For fifty years now the location of 50 Berkeley Square has been owned by Maggs Brothers Antiquarian Booksellers. The walls are lined with many books, some from famous authors, others long forgotten.
It’s the legends and stories that go along with 50 Berkeley Square that make one of the most infamously haunted houses today. As with most ghost stories, this one starts with a love gone awry.
A Mr. Myers was living in the house and furnished it for his bride-to-be. However the discontented bride-to-be jilted him and left him with a broken heart. Myers, to escape society lived in the famous top room of the house and would often walk around the house at night to see what should have been the scene of his happiness bathed in candlelight. His midnight wanderings could have laid the foundations for ghost story.
It has been told that many a guest have stayed and quite a few of them have been frightened to death or left insane enough they cannot tell what is that scared that them so.
Now Berkeley Square has been known for it’s supernatural and paranormal activities. This could be due to plague pits that are in and around this area of London. Whatever this thing is that is haunting Berkeley Square will probably not be leaving anytime soon.
Another interesting piece of paranormal tellings that I have found about 50 Berkeley Square:
In 1840, the 20-year-old dandy and notorious rake Sir Robert Warboys heard the eerie rumours about the Berkeley Square Thing in a Holborn tavern one night, and laughingly dismissed the tales as ‘unadulterated poppycock’.
Sir Robert’s friends disagreed with him, and dared him to spend a night in the haunted second-floor room in Berkeley Square.
Warboys raised his flagon of ale in the air and announced: ‘I wholeheartedly accept your preposterous harebrained challenge!’
That same night, Sir Robert visited the haunted premises to arrange an all-night vigil with the landlord. The landlord tried to talk Sir Robert out of the dare, but the young man refused to listen, and demanded to be put up for the night in the haunted room. The landlord finally gave in to Sir Robert’s demands, but stipulated two conditions; if the young man saw anything ‘unearthly’ he was to pull a cord that would ring a bell in the landlord’s room below. Secondly, Sir Robert would have to be armed with a pistol throughout the vigil. The young libertine thought the conditions were absurd, but agreed to them just to get the landlord out of his hair.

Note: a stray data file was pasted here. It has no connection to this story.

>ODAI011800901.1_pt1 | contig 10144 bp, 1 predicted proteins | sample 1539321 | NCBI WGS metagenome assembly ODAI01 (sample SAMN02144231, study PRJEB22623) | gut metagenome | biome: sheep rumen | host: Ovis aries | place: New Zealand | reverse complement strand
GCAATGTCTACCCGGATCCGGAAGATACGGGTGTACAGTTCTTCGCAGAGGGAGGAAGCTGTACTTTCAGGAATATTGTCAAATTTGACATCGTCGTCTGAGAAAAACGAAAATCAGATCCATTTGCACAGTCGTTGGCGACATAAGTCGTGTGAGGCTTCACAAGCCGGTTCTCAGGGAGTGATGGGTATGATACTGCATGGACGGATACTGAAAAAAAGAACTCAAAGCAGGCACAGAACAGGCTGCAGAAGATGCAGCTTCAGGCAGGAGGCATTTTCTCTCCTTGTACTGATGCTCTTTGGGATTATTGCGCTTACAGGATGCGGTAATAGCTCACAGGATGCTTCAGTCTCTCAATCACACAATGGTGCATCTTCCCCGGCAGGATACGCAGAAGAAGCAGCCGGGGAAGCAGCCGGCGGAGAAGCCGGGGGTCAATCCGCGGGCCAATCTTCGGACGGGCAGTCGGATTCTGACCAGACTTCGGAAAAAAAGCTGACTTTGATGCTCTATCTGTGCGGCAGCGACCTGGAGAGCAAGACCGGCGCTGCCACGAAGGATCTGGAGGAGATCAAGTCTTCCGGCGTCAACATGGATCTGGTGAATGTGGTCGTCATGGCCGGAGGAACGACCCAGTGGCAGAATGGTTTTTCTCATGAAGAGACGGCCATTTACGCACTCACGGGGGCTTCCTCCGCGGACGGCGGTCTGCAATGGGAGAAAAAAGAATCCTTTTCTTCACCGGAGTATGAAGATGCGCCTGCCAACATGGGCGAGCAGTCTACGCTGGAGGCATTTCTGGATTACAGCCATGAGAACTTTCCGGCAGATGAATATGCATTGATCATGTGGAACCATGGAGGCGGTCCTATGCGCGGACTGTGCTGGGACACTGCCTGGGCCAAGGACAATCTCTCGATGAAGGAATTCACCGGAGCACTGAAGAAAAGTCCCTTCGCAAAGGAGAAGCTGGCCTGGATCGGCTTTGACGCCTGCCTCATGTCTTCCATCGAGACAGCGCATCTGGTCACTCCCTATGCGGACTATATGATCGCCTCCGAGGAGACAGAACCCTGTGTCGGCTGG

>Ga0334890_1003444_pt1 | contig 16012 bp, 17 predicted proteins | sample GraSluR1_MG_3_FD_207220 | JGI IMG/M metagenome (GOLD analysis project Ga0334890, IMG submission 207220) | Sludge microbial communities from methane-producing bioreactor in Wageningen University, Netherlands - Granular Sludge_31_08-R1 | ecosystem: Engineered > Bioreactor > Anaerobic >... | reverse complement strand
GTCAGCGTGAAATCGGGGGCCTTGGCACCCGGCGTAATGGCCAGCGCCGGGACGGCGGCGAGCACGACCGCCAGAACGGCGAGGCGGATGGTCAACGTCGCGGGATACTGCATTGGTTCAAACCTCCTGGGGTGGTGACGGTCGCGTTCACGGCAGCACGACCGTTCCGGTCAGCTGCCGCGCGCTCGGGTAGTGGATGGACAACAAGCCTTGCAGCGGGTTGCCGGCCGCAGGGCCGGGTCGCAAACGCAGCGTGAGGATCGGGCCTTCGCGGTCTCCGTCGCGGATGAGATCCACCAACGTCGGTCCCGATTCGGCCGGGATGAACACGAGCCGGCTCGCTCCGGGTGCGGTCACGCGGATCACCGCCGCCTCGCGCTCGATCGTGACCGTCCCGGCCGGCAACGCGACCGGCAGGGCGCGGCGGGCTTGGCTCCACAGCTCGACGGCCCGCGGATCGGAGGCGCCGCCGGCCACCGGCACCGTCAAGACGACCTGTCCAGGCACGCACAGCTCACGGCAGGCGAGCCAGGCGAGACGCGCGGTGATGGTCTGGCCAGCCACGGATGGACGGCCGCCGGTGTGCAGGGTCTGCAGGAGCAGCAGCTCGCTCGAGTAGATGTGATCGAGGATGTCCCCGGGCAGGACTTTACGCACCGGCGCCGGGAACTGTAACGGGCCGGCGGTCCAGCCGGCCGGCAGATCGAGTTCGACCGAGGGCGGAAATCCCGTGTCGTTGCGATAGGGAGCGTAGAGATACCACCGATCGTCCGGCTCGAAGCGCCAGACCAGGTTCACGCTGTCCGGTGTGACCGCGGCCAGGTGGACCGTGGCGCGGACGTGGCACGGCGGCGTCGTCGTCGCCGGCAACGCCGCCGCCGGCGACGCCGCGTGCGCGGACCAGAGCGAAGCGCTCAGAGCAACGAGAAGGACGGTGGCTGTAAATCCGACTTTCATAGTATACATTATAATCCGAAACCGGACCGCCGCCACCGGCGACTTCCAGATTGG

The landlord handed Warboys a pistol and left as a clock in the room chimed the hour of midnight. Sir Robert sat at a table in the candlelit room and waited for the ‘Thing’ to put in an appearance.
Forty-five minutes after midnight, the landlord was startled out of his sleep by the violent jangling of the bell. A single gunshot in the room above echoed through the house. The landlord raced upstairs and found Sir Robert sitting on the floor in the corner of the room with a smoking pistol in his hand. The young man had evidently died from traumatic shock, for his eyes were bulged, and his lips were curled from his clenched teeth. The landlord followed the line of sight from the dead man’s terrible gaze and traced it to a single bullet hole in the opposite wall. He quickly deduced that Warboys had fired at the ‘Thing’, to no avail.
People have undoubtedly heard screams of terror from this house. Stories and legends have weaved their way into the history of the Square. The house remained unoccupied for a good while. And when the Maggs Bros. moved in it has seemed that the now shop is quiet. But that doesn’t stop the dark tales from existing.
Keep it real and rockin’